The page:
Different Types of Loan Guarantees

The Need for Full Recourse
If a loan is business related and it is also a hard loan, it will also probably need to be a full recourse loan. As a part of this full recourse definition, the lender of hard money will likely require a personal guarantee from the borrower. When both of these conditions are met, the lender can be sure that you, the borrower, are more invested in the project. This practice is also known as “putting skin in the game,” and it is quite common among lenders and borrowers in this situation.

The full recourse loan and the guaranteed loan are distinct financial instruments. They are also defined differently from a legal standpoint. If a loan is funded by private monies, it can be either full recourse or non recourse.

The loan that is full recourse allows the lender to pursue the borrower by collecting on other assets in case of a default or a partial non payment. A borrower does have a defense against this – he or she can title assets using other names in order to guard against full recourse.

Full Recourse Without a Personal Guarantee
If a borrower invests in a full recourse loan without a personal guarantee, the borrower must protect assets under another name in order to shield those assets from lien or lawsuit. Full recourse does mean that a borrower takes full responsibility for a loan, which means that all assets that are tied to that borrower are up for grabs.

Full Recourse Without a Personal Guarantee
A borrower may also use an outside entity such as an LLC to borrow. Even if this LLC takes on a full recourse loan, the borrower is protected against any seizure or action against assets that are outside of that LLC. Because the LLC is a business entity, it cannot give a personal guarantee. It is almost as if someone else is borrowing the money.
Because of the LLC shield and other protections that borrowers may have, many lenders do not allow LLCs to borrow money. They may also require a personal guarantee, which means a borrower cannot use an LLC to borrow in the first place.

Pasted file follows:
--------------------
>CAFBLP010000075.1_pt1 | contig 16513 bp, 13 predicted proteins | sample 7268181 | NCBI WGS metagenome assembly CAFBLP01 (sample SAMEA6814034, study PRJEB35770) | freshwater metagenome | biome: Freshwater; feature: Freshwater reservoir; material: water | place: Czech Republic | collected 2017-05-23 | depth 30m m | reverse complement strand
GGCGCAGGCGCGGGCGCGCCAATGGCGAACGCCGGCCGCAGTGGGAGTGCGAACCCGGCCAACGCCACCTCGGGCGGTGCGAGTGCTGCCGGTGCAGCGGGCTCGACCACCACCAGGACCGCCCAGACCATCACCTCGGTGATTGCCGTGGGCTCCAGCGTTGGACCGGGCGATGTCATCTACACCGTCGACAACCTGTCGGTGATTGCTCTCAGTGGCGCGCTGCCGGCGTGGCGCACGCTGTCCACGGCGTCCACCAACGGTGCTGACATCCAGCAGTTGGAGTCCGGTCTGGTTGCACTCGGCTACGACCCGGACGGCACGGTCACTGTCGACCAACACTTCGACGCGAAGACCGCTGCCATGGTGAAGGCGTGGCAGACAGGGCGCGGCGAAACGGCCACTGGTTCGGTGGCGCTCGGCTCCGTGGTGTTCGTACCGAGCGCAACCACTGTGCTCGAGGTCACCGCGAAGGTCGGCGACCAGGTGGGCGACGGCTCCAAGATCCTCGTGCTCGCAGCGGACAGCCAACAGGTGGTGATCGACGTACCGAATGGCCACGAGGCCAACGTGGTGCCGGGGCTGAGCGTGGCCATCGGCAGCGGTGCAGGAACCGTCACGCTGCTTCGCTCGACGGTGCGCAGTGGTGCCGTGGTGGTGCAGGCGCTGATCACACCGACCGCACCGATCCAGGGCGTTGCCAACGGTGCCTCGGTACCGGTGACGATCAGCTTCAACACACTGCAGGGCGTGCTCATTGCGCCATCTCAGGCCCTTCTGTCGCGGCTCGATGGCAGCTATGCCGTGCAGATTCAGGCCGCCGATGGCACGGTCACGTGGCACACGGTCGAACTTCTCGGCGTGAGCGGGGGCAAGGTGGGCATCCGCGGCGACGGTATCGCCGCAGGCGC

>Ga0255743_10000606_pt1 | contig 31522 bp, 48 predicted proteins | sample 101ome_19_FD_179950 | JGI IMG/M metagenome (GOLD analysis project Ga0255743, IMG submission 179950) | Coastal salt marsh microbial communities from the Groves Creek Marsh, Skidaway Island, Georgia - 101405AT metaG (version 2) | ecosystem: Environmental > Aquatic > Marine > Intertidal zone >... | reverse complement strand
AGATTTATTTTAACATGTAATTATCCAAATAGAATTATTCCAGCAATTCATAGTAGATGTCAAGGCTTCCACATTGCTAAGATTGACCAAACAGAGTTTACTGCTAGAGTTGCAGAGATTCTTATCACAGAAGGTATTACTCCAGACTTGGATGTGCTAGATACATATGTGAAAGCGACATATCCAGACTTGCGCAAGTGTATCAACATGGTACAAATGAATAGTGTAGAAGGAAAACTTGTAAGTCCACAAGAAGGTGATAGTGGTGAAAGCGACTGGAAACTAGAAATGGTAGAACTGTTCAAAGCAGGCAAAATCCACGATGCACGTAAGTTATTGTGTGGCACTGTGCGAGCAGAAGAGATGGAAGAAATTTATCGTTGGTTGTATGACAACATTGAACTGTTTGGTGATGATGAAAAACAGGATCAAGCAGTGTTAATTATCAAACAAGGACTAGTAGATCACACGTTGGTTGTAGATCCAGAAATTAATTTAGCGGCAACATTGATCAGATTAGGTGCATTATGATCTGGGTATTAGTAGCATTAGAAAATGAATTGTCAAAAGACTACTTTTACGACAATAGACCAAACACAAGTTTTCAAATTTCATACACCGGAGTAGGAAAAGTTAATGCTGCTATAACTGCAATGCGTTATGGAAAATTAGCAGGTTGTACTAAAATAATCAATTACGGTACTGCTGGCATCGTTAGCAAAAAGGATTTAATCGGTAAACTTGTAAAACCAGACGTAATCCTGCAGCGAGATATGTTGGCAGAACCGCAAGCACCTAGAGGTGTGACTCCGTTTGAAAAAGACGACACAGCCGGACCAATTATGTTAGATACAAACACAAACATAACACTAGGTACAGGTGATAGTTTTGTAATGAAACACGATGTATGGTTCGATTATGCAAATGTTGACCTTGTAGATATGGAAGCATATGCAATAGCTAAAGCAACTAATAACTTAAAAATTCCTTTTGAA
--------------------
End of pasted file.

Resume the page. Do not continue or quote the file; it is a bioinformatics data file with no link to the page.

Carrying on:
The Different Kinds of Guarantees
Not all guarantees are the same. There are many different kinds – the unlimited personal guarantee, the limited personal guarantee, and the conditional personal guarantee.
The unlimited personal guarantee means that there is no limit on the amount of money that a lender can collect in reference to a loan. If the lender has to take the borrower to court in order to receive pay back, the borrower would be responsible for the legal fees as well as the interest that would accrue. If there were any other costs that were associated with the loan, the borrower would pay those as well.

A limited personal guarantee sets an arbitrary limit on the amount of personal liability that a borrower takes on. This type of guarantee is most useful with loans that involve more than one company shareholder. However, most limited personal guarantee contracts will contain a clause that converts a limited personal guarantee into an unlimited personal guarantee in the case of fraud. This clause is also known as a “bad boy” clause.
A conditional personal guarantee is not always valid unless there is a certain trigger event that takes place. For instance, if a loan has a low loan to value metric and the borrower is not taking on a great deal of risk, the guarantee may only become valid if certain conditions are not met.

Enforcing a Guarantee
No matter what type of a guarantee is agreed to, the party in charge of enforcing it may change. A lender has the right to sell a contract to a third party at will in most cases. Just because ownership of a lending contract changes does not change the terms of the agreement.
The terms within a loan contract may be enforced with more fervor if the loan is sold to a third party that does not know the borrower, however. This is why many borrowers try to enforce a clause that the loan may not be sold.

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